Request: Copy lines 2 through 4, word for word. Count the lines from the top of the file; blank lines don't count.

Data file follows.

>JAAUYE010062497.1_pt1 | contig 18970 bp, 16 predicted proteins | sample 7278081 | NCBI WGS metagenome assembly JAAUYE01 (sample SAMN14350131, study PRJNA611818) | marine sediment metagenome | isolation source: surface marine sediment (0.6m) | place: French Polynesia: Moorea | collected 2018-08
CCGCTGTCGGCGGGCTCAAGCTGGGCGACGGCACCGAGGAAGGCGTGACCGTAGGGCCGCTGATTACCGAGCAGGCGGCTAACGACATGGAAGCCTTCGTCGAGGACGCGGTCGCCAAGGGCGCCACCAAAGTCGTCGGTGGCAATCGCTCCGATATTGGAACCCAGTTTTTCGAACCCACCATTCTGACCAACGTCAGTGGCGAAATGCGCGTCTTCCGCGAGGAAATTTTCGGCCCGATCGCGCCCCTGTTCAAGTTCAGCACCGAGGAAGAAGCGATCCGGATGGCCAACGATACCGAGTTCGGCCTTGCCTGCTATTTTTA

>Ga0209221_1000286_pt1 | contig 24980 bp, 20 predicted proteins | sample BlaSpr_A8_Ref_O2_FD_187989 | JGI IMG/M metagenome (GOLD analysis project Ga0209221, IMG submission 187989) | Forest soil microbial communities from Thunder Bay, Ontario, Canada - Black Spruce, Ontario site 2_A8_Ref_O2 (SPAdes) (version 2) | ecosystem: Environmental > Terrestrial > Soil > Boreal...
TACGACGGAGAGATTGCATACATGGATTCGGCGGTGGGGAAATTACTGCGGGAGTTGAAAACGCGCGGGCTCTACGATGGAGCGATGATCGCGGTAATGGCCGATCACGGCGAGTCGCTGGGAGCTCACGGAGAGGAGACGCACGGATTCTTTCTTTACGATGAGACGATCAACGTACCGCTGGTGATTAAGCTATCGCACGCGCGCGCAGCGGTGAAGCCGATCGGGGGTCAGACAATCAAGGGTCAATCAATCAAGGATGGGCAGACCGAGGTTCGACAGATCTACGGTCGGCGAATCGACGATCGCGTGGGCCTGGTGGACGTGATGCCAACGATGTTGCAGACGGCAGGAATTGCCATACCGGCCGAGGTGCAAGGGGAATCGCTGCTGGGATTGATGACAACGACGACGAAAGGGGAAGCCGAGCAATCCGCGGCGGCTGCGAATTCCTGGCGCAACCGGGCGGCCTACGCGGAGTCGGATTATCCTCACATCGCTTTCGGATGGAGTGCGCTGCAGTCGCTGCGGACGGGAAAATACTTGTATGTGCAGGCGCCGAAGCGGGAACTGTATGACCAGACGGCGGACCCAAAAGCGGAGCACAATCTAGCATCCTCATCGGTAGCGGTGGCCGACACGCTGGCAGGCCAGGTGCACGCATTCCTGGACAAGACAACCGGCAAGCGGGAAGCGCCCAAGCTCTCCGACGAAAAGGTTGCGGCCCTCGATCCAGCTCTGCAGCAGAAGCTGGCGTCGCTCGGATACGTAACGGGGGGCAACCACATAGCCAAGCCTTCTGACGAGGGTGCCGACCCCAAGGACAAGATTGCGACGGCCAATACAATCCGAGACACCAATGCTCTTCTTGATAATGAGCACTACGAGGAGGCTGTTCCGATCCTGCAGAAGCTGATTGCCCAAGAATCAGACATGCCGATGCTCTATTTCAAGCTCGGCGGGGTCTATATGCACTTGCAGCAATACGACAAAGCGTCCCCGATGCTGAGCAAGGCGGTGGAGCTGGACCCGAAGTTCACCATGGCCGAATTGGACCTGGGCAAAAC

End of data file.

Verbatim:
CCGCTGTCGGCGGGCTCAAGCTGGGCGACGGCACCGAGGAAGGCGTGACCGTAGGGCCGCTGATTACCGAGCAGGCGGCTAACGACATGGAAGCCTTCGTCGAGGACGCGGTCGCCAAGGGCGCCACCAAAGTCGTCGGTGGCAATCGCTCCGATATTGGAACCCAGTTTTTCGAACCCACCATTCTGACCAACGTCAGTGGCGAAATGCGCGTCTTCCGCGAGGAAATTTTCGGCCCGATCGCGCCCCTGTTCAAGTTCAGCACCGAGGAAGAAGCGATCCGGATGGCCAACGATACCGAGTTCGGCCTTGCCTGCTATTTTTA

>Ga0209221_1000286_pt1 | contig 24980 bp, 20 predicted proteins | sample BlaSpr_A8_Ref_O2_FD_187989 | JGI IMG/M metagenome (GOLD analysis project Ga0209221, IMG submission 187989) | Forest soil microbial communities from Thunder Bay, Ontario, Canada - Black Spruce, Ontario site 2_A8_Ref_O2 (SPAdes) (version 2) | ecosystem: Environmental > Terrestrial > Soil > Boreal...
TACGACGGAGAGATTGCATACATGGATTCGGCGGTGGGGAAATTACTGCGGGAGTTGAAAACGCGCGGGCTCTACGATGGAGCGATGATCGCGGTAATGGCCGATCACGGCGAGTCGCTGGGAGCTCACGGAGAGGAGACGCACGGATTCTTTCTTTACGATGAGACGATCAACGTACCGCTGGTGATTAAGCTATCGCACGCGCGCGCAGCGGTGAAGCCGATCGGGGGTCAGACAATCAAGGGTCAATCAATCAAGGATGGGCAGACCGAGGTTCGACAGATCTACGGTCGGCGAATCGACGATCGCGTGGGCCTGGTGGACGTGATGCCAACGATGTTGCAGACGGCAGGAATTGCCATACCGGCCGAGGTGCAAGGGGAATCGCTGCTGGGATTGATGACAACGACGACGAAAGGGGAAGCCGAGCAATCCGCGGCGGCTGCGAATTCCTGGCGCAACCGGGCGGCCTACGCGGAGTCGGATTATCCTCACATCGCTTTCGGATGGAGTGCGCTGCAGTCGCTGCGGACGGGAAAATACTTGTATGTGCAGGCGCCGAAGCGGGAACTGTATGACCAGACGGCGGACCCAAAAGCGGAGCACAATCTAGCATCCTCATCGGTAGCGGTGGCCGACACGCTGGCAGGCCAGGTGCACGCATTCCTGGACAAGACAACCGGCAAGCGGGAAGCGCCCAAGCTCTCCGACGAAAAGGTTGCGGCCCTCGATCCAGCTCTGCAGCAGAAGCTGGCGTCGCTCGGATACGTAACGGGGGGCAACCACATAGCCAAGCCTTCTGACGAGGGTGCCGACCCCAAGGACAAGATTGCGACGGCCAATACAATCCGAGACACCAATGCTCTTCTTGATAATGAGCACTACGAGGAGGCTGTTCCGATCCTGCAGAAGCTGATTGCCCAAGAATCAGACATGCCGATGCTCTATTTCAAGCTCGGCGGGGTCTATATGCACTTGCAGCAATACGACAAAGCGTCCCCGATGCTGAGCAAGGCGGTGGAGCTGGACCCGAAGTTCACCATGGCCGAATTGGACCTGGGCAAAAC